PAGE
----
Testing the role of phenotypic plasticity for local adaptation: growth and development in time-constrained Rana temporaria populations
2011 (English)In: Journal of Evolutionary Biology, ISSN 1010-061X, E-ISSN 1420-9101, Vol. 24, no 12, 2696-2704 p.Article in journal (Refereed) Published
Phenotypic plasticity can be important for local adaptation, because it enables individuals to survive in a novel environment until genetic changes have been accumulated by genetic accommodation. By analysing the relationship between development rate and growth rate, it can be determined whether plasticity in life-history traits is caused by changed physiology or behaviour. We extended this to examine whether plasticity had been aiding local adaptation, by investigating whether the plastic response had been fixed in locally adapted populations. Tadpoles from island populations of Rana temporaria, locally adapted to different pool-drying regimes, were monitored in a common garden. Individual differences in development rate were caused by different foraging efficiency. However, developmental plasticity was physiologically mediated by trading off growth against development rate. Surprisingly, plasticity has not aided local adaptation to time-stressed environments, because local adaptation was not caused by genetic assimilation but on selection on the standing genetic variation in development time.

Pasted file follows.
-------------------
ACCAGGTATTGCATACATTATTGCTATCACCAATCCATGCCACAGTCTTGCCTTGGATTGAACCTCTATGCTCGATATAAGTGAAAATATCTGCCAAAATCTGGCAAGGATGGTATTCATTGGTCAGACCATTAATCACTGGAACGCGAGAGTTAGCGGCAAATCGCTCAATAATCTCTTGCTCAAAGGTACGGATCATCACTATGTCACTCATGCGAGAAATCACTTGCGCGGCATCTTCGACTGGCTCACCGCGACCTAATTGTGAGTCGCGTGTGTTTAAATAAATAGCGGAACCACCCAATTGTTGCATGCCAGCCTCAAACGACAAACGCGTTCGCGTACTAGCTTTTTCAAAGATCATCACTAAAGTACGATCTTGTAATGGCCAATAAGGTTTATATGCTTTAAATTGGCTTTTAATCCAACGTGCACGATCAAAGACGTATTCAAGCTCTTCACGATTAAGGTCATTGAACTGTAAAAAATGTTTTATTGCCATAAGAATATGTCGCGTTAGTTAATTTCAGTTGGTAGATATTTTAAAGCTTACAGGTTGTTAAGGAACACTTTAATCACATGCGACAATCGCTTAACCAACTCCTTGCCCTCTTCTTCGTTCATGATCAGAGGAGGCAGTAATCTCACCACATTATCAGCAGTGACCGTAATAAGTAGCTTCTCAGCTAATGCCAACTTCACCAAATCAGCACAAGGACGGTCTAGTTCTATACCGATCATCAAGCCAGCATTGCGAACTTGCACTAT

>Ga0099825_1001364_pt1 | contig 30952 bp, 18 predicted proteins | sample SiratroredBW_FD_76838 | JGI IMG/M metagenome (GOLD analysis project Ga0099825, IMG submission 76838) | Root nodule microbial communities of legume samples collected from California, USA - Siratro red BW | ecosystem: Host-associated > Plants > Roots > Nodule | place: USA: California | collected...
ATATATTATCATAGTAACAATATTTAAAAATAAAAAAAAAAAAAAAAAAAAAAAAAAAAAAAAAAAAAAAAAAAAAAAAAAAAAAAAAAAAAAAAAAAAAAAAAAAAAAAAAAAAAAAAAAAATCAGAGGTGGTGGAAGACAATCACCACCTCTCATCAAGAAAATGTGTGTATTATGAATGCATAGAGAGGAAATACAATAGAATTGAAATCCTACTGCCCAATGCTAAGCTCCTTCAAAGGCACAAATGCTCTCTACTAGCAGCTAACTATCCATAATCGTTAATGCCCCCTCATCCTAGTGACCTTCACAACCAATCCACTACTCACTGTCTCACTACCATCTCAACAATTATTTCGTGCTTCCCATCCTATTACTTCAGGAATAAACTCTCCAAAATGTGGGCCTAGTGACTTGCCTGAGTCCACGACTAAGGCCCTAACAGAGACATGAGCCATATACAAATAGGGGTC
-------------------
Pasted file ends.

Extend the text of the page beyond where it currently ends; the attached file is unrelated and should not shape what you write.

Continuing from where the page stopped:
Place, publisher, year, edition, pages
2011. Vol. 24, no 12, 2696-2704 p.
common frog, development rate, development time, genetic accommodation, growth rate, life-history shift, time constraints, trade-off
IdentifiersURN: urn:nbn:se:uu:diva-165637DOI: 10.1111/j.1420-9101.2011.02393.xISI: 000297639600015OAI: oai:DiVA.org:uu-165637DiVA: diva2:475134